25 June 2020
- The contraction of supply between March and late May, as discussed in previous research notes, has come to an end. The oil market has clearly entered a different phase, this time of supply expansion. Our proprietary weekly global crude oil supply model continues to suggest higher supply hitting the market during weeks #25-30. The divergence with the oil price should worry anyone overly optimistic for the well-being of the oil market. We are beginning to form the view that the renewed supply accumulation is the result of both weak demand-pull and renewed supply-push along the oil supply chain. The former is a function of the weak economic activity. The latter is a function of increasingly favorable market price vs. economics of extraction.
- The economic activity in Asia, Europe, and even USA is gradually rebounding but this is happening from a very low base. Plus, the threat from 2nd wave of disruption is very real. Regardless, we continue to see encouraging signs of some refinery operating capacity coming back online to satisfy the comeback of downstream demand. We would like to reiterate that it is unclear to us if this rebound is due to genuine return of demand or the economies are adjusting to the “new normal” and finding ways to somehow operate within the constrains of this “new normal”. Forward demand looks encouraging only for next week which is the likely indicator of weak recovery/demand trend well into June and July.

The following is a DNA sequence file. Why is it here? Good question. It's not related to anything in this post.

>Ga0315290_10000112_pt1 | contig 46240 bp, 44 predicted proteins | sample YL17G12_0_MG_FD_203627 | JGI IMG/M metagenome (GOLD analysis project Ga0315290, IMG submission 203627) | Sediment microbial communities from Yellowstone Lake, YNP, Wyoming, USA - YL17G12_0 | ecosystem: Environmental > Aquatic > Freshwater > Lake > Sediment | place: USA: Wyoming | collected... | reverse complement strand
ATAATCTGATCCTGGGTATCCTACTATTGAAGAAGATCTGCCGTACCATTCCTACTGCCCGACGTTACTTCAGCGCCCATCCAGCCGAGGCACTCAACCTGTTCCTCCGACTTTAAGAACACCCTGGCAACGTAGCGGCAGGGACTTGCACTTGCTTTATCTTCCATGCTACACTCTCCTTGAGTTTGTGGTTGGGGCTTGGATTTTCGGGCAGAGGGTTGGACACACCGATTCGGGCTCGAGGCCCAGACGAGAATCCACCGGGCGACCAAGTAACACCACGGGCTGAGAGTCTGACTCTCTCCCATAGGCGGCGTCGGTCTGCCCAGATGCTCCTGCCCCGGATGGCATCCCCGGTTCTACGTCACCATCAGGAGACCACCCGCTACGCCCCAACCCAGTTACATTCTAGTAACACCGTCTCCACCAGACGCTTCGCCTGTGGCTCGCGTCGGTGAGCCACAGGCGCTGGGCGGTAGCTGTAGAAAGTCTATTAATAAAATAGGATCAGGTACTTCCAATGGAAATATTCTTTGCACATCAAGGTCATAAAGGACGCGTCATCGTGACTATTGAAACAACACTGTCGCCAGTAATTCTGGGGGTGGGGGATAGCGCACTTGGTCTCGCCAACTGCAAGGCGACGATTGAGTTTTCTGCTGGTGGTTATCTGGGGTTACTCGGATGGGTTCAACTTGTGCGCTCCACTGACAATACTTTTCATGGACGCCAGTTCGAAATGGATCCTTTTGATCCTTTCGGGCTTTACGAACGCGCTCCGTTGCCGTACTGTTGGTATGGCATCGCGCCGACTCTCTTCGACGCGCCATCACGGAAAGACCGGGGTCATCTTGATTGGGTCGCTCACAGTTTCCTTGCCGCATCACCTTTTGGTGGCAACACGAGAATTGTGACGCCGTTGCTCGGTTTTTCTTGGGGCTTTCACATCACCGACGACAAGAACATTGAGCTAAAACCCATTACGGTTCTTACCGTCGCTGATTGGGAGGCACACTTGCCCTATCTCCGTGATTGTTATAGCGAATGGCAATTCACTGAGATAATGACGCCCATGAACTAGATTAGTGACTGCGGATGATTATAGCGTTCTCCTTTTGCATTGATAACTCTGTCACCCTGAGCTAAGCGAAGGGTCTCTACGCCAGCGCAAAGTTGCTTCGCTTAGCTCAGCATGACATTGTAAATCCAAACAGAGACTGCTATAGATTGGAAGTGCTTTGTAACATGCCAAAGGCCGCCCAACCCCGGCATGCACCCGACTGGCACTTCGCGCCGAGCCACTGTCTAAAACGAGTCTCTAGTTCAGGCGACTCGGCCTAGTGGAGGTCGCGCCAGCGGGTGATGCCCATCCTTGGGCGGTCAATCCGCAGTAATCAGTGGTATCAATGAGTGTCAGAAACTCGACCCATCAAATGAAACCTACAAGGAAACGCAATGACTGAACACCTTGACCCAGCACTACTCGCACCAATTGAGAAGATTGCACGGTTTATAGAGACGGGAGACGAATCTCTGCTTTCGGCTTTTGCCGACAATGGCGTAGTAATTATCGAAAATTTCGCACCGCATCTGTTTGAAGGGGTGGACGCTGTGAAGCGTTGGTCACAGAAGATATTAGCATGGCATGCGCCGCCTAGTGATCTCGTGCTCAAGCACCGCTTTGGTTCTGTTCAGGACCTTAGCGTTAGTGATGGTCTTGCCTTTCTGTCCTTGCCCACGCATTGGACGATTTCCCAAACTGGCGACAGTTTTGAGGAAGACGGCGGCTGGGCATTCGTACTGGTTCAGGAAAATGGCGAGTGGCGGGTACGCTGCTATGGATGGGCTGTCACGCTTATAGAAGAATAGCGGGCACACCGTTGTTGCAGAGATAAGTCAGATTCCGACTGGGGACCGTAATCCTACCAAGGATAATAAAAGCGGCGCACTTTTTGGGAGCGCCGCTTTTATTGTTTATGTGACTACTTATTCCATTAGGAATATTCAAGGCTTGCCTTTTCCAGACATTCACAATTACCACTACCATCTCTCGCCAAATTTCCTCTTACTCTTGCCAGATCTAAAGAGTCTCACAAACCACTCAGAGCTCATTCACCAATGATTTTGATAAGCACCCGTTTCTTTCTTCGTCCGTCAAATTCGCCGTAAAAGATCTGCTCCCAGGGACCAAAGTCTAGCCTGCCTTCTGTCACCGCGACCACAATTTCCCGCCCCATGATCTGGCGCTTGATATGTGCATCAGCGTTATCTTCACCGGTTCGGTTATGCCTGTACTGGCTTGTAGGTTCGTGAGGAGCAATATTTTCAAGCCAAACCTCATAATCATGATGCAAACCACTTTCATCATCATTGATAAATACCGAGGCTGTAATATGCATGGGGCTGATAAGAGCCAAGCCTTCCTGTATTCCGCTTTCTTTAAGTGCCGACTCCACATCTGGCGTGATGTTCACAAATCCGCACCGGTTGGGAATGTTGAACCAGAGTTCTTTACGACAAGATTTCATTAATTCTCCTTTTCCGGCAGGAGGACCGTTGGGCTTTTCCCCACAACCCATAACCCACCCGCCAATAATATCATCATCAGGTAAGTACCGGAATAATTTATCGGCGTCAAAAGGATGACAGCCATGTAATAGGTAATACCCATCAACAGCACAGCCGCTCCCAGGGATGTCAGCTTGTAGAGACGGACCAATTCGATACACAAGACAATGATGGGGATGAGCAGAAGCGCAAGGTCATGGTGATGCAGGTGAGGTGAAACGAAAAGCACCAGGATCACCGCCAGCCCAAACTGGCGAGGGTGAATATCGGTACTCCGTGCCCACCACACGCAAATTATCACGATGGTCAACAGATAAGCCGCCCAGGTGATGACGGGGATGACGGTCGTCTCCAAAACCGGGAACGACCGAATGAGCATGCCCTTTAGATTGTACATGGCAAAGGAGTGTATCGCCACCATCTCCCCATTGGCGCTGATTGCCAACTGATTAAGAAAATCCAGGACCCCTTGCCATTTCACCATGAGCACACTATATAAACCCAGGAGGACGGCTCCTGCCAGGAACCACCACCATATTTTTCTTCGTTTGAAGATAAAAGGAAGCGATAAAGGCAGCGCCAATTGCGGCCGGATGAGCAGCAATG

- The macro environment for crude oil has also improved but there are reasons to remain concerned. On the positive side, there is evidence which suggests that credit is starting to expand in key consumption regions. We continue to expect credit to grow as economies re-open and the demand for credit lines from economic entities grows. Analysis of what drives the crude oil price in recent weeks reveals that the macroeconomic forces are back in fashion. The trend is displayed in the chart of the week, where we see that “Macro” accounts for nearly half of the oil price formation while supply and demand share the remaining half. It is therefore dangerous for anyone with a bearish S&D market stance but positive macro outlook to ignore the balance.